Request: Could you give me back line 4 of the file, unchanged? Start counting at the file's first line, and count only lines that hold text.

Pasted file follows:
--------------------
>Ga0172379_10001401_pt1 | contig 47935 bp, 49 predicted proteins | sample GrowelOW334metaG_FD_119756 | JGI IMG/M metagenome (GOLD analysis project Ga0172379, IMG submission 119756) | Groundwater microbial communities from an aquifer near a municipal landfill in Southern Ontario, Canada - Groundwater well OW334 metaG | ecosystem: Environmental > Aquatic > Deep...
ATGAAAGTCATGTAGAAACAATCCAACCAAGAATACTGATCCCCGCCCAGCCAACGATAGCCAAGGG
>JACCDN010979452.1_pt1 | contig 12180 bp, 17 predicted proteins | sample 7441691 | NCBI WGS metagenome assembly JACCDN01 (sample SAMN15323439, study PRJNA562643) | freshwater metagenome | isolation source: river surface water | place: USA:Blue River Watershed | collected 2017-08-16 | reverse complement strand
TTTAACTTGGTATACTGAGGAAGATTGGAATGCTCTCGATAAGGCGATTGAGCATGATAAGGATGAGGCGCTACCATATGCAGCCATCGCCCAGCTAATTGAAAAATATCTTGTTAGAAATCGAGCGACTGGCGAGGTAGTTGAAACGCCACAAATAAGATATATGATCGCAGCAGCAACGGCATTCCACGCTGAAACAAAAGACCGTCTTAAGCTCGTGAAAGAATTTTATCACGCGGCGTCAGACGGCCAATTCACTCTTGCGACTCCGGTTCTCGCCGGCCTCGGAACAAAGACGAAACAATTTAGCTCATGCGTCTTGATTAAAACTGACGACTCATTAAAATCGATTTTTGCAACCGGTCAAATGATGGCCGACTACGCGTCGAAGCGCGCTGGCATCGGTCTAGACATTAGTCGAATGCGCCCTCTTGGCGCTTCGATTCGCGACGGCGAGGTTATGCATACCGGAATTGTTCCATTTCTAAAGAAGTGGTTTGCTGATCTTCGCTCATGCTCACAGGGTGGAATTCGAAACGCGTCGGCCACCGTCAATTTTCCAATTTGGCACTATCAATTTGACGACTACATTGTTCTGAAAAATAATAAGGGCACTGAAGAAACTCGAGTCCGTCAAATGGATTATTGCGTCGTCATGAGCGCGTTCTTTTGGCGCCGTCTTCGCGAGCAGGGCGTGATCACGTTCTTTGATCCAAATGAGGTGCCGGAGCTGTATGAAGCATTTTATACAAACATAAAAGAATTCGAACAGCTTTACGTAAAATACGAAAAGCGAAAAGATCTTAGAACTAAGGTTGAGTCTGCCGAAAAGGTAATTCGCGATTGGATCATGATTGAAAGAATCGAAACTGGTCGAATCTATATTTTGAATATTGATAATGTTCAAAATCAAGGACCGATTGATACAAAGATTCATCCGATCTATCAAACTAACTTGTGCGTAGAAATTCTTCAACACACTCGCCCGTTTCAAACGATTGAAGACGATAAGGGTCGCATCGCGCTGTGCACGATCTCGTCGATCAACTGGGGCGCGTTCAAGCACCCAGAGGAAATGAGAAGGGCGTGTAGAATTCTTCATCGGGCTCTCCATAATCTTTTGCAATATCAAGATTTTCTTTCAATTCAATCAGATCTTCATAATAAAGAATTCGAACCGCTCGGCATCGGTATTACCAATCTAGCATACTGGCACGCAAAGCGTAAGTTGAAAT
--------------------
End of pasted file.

TTTAACTTGGTATACTGAGGAAGATTGGAATGCTCTCGATAAGGCGATTGAGCATGATAAGGATGAGGCGCTACCATATGCAGCCATCGCCCAGCTAATTGAAAAATATCTTGTTAGAAATCGAGCGACTGGCGAGGTAGTTGAAACGCCACAAATAAGATATATGATCGCAGCAGCAACGGCATTCCACGCTGAAACAAAAGACCGTCTTAAGCTCGTGAAAGAATTTTATCACGCGGCGTCAGACGGCCAATTCACTCTTGCGACTCCGGTTCTCGCCGGCCTCGGAACAAAGACGAAACAATTTAGCTCATGCGTCTTGATTAAAACTGACGACTCATTAAAATCGATTTTTGCAACCGGTCAAATGATGGCCGACTACGCGTCGAAGCGCGCTGGCATCGGTCTAGACATTAGTCGAATGCGCCCTCTTGGCGCTTCGATTCGCGACGGCGAGGTTATGCATACCGGAATTGTTCCATTTCTAAAGAAGTGGTTTGCTGATCTTCGCTCATGCTCACAGGGTGGAATTCGAAACGCGTCGGCCACCGTCAATTTTCCAATTTGGCACTATCAATTTGACGACTACATTGTTCTGAAAAATAATAAGGGCACTGAAGAAACTCGAGTCCGTCAAATGGATTATTGCGTCGTCATGAGCGCGTTCTTTTGGCGCCGTCTTCGCGAGCAGGGCGTGATCACGTTCTTTGATCCAAATGAGGTGCCGGAGCTGTATGAAGCATTTTATACAAACATAAAAGAATTCGAACAGCTTTACGTAAAATACGAAAAGCGAAAAGATCTTAGAACTAAGGTTGAGTCTGCCGAAAAGGTAATTCGCGATTGGATCATGATTGAAAGAATCGAAACTGGTCGAATCTATATTTTGAATATTGATAATGTTCAAAATCAAGGACCGATTGATACAAAGATTCATCCGATCTATCAAACTAACTTGTGCGTAGAAATTCTTCAACACACTCGCCCGTTTCAAACGATTGAAGACGATAAGGGTCGCATCGCGCTGTGCACGATCTCGTCGATCAACTGGGGCGCGTTCAAGCACCCAGAGGAAATGAGAAGGGCGTGTAGAATTCTTCATCGGGCTCTCCATAATCTTTTGCAATATCAAGATTTTCTTTCAATTCAATCAGATCTTCATAATAAAGAATTCGAACCGCTCGGCATCGGTATTACCAATCTAGCATACTGGCACGCAAAGCGTAAGTTGAAAT